Today in our week-long roundup of new shows on broadcast, we're looking at CBS, the place to go for young people committing crimes. There are networks that, faced with changing times and a media landscape diversifying both by viewer type and by medium, radically change their programming approach in an effort to stake out new territory before their competitors are inevitably pushed into it. CBS is not one of those networks. It's the most conservative in its programming strategy, and with good reason: Stalwarts like The Big Bang Theory, the NCIS and CSI franchises, and The Good Wife provided several consecutive years of growth, and Big Bang in particular tops the charts year after year. More than any other network, CBS unapologetically does capital-T Television along classic lines: one-and-done mysteries, sitcoms with laugh tracks, and dramas about politics. Oddly, CBS chose to save for midseason its best-written and -acted series, buddy cop dramedy Battle Creek, but don't worry, there are no fewer than three cop shows in the five full-season series CBS will premiere in the next few weeks. Of the networks we're looking at, CBS is the most drama-heavy: four of the five are hour-long, big-budget, slick-looking series, and while nothing here is wildly innovative, you can kick the tires on any one of these guys and the muffler won't fall off the back of the car. As with my roundups of ABC and Fox , I'm only able to review the screeners provided by the network, and those are the pilots. Series frequently evolve pretty radically, but when you're writing about the ad industry like we are, those first episodes are vitally important, because there's enough on the dial that if a viewer doesn't like episode one, there's no reason for him or her to come back for episode two.

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Dish Adds Food Network, HGTV and Other Scripps Cable Nets to Internet TV Lineup

September 16, 2014  |  Variety  |  No Comments

Dish Network is another step closer to launching a cheaper over-the-top TV service, obtaining rights to deliver live and on-demand content from Scripps Networks Interactive’s suite of cablers including Food Network, HGTV and DIY Network. The No. 2 satcaster has cut similar pacts with Disney/ESPN and A+E Networks, and has said it plans to bow an OTT service by... Read more

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ABC’s New Fall Shows, From Best to Worst

September 16, 2014  |  Media Week  |  No Comments

Between now and Friday, we'll

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Simulmedia’s New CMO Sees the Future of TV

September 8, 2014  |  Media Week  |  No Comments

Specs Who

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The Emmys Are Basically Fantasy Football for Network Executives

August 26, 2014  |  Media Week  |  No Comments

The Emmy Awards are a game. That doesn't mean they're worthless, or meaningless, or cynical; it just means that there is high-level strategy around who gets what award and why, beyond simply who turned in the best performance. And this year in particular, we were able to see that game being played a lot more baldly than it has been in years past. So let's take a look at said strategy, shall we? One of the reasons cable TV shows split "final" seasons into two parts is so that they'll cross years and potentially end up sweeping more than one awards season. Breaking Bad did this perfectly last night—it's difficult to argue that they didn't deserve it. Bryan Cranston, Aaron Paul, Anna Gunn, Vince Gilligan and the rest of the honorees worked on a show that is already being talked about in the same breath as The Wire and Homicide. How It's Done HBO pioneered more than daring cable content. It originated the nomination-gaming strategy, raising eyebrows and earning the consternation of broadcasters when they pulled off an unprecedented 16 nominations in 1999, including several for their brand new series, The Sopranos. It was the first time the cable world had ever landed even a single Emmy nod. This year, they got the most nominations of any network (as they have in an unbroken streak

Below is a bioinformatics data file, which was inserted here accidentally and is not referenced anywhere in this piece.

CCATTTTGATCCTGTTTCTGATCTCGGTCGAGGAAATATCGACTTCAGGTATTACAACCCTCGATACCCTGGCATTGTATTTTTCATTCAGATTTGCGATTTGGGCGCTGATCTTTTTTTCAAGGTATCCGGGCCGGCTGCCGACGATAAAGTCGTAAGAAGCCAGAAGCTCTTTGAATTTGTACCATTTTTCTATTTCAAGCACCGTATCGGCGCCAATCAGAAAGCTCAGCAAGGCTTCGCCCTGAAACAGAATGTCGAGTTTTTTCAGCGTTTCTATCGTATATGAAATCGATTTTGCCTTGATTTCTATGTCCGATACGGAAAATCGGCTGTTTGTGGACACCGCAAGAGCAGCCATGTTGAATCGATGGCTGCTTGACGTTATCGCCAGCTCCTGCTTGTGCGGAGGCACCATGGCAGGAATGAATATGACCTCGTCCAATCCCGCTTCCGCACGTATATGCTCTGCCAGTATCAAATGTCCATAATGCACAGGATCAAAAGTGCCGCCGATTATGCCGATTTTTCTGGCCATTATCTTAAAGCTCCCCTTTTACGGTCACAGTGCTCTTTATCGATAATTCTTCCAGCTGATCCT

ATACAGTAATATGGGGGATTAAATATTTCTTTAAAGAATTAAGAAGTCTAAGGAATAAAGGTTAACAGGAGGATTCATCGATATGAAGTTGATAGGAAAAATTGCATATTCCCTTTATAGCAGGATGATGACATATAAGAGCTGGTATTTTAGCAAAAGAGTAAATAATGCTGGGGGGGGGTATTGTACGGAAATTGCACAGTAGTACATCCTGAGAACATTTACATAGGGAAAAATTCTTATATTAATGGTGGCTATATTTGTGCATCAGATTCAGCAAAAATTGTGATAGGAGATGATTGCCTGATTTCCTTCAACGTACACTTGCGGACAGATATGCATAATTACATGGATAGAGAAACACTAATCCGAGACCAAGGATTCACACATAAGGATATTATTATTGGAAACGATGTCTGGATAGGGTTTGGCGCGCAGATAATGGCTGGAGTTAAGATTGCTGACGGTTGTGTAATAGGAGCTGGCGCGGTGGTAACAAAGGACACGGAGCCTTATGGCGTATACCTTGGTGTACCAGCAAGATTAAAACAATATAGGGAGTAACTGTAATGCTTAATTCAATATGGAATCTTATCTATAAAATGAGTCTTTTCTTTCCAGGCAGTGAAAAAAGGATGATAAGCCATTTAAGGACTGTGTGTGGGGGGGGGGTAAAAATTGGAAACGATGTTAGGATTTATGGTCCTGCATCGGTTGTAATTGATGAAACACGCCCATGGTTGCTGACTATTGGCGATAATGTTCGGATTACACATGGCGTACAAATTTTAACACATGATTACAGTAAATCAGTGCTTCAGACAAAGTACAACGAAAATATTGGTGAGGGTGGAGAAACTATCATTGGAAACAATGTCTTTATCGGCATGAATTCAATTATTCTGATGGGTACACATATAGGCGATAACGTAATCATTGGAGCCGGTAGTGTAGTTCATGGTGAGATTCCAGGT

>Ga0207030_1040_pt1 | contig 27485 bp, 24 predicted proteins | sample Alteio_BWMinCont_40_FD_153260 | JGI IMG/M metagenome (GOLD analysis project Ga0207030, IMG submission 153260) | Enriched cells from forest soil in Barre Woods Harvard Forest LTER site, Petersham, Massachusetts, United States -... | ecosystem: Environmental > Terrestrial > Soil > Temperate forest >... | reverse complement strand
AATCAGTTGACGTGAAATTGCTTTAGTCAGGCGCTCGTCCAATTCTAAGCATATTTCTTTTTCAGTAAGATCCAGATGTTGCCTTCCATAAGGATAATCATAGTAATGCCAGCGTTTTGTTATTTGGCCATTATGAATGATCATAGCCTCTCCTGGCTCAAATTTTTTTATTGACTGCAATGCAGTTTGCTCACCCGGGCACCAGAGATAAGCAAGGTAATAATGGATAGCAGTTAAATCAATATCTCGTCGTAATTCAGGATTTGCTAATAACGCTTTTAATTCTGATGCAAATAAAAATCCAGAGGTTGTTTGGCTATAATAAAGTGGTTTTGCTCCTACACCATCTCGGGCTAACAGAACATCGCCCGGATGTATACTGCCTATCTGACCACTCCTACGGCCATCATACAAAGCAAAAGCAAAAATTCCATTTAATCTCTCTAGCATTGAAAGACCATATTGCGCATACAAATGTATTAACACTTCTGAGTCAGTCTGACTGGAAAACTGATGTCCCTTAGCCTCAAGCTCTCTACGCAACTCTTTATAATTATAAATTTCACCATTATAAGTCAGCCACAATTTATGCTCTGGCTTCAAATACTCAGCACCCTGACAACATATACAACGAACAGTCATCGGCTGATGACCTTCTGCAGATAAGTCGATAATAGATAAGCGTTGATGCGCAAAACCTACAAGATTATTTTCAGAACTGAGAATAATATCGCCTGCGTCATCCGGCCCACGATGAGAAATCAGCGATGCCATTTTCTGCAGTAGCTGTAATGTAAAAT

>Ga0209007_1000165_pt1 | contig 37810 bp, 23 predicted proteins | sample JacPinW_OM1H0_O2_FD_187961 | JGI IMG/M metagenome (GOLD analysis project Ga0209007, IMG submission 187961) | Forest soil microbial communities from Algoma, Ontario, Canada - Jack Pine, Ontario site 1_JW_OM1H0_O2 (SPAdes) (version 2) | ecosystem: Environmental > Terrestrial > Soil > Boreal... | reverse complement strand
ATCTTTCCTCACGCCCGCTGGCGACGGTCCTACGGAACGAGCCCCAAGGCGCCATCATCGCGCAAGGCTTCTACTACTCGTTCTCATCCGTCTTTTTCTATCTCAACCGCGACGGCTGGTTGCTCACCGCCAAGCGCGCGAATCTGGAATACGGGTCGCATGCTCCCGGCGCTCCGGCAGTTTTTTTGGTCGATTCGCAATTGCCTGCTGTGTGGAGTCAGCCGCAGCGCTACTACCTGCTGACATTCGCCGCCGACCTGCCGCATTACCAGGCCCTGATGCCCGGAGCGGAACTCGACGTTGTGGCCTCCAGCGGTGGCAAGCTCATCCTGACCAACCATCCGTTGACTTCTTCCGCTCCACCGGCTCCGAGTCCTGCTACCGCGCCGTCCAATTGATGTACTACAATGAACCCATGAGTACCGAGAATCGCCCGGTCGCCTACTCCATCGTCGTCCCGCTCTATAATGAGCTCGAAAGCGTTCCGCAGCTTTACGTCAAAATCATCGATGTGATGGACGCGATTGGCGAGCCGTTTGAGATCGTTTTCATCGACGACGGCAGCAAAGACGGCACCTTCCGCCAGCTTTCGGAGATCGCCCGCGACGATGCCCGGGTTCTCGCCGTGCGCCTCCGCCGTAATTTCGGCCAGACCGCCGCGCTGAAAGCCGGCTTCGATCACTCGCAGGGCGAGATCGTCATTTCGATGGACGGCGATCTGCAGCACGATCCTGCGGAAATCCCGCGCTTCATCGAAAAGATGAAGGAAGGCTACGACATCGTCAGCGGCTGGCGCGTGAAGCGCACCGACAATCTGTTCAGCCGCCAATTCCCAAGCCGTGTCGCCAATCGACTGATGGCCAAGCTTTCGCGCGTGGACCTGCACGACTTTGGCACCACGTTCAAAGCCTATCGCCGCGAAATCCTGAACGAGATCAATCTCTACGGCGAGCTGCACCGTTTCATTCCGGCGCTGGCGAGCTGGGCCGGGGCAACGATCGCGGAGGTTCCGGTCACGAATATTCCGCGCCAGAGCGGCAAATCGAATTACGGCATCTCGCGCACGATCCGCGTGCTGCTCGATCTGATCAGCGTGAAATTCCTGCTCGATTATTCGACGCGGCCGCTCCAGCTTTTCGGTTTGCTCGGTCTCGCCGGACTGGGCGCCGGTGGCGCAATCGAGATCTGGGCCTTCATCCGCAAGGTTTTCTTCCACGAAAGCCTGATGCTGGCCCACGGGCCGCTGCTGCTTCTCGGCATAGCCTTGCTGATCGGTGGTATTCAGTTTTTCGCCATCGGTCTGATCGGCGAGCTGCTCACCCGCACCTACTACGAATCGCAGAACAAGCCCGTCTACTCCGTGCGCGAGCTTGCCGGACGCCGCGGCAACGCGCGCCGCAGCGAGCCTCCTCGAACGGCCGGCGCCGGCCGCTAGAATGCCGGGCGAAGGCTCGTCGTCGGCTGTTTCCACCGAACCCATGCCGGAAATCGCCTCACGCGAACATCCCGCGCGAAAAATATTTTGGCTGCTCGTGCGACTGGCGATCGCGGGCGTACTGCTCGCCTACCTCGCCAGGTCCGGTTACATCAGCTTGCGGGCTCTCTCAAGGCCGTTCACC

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TV Gets Undressed

August 24, 2014  |  Media Week  |  No Comments

To say that this wedding is unconventional doesn’t quite capture the essence of the nuptials of reality show contestants Ashley and Alika. First off, the bride and groom met with the TV cameras rolling and decided to get hitched after just three months. Six other couples who are attending the wedding fell for each other under the same televised circumstances. A shaman presides over the ceremony, with backup from a chanting yogi and drum circle. Nowhere in sight can one find the usual trappings—no flower girl, no ring bearer, no tulle or tuxedos. Boutonnieres are also in short supply—though bug spray could come in handy. Some of the invited guests are more anxious than even the happy couple—who, even if they don’t get cold feet, may well experience sunburn. For you see, everybody here—the bride and groom, wedding party and guests—is butt naked. Even if you haven’t been tuning into VH1’s summer hit Dating Naked —which has attracted more than 1 million viewers per episode and plenty of social buzz to boot—you might want to cue the DVR for television’s first all-nude wedding, airing Sept. 18 at 9 p.m. To be sure, it’ll be a spectacle not to be missed. For the Viacom-owned basic cable channel, it was a no-brainer to film the union and televise it as an hour-long special, extending the series’ 10-episode run with what are likely to be big ratings.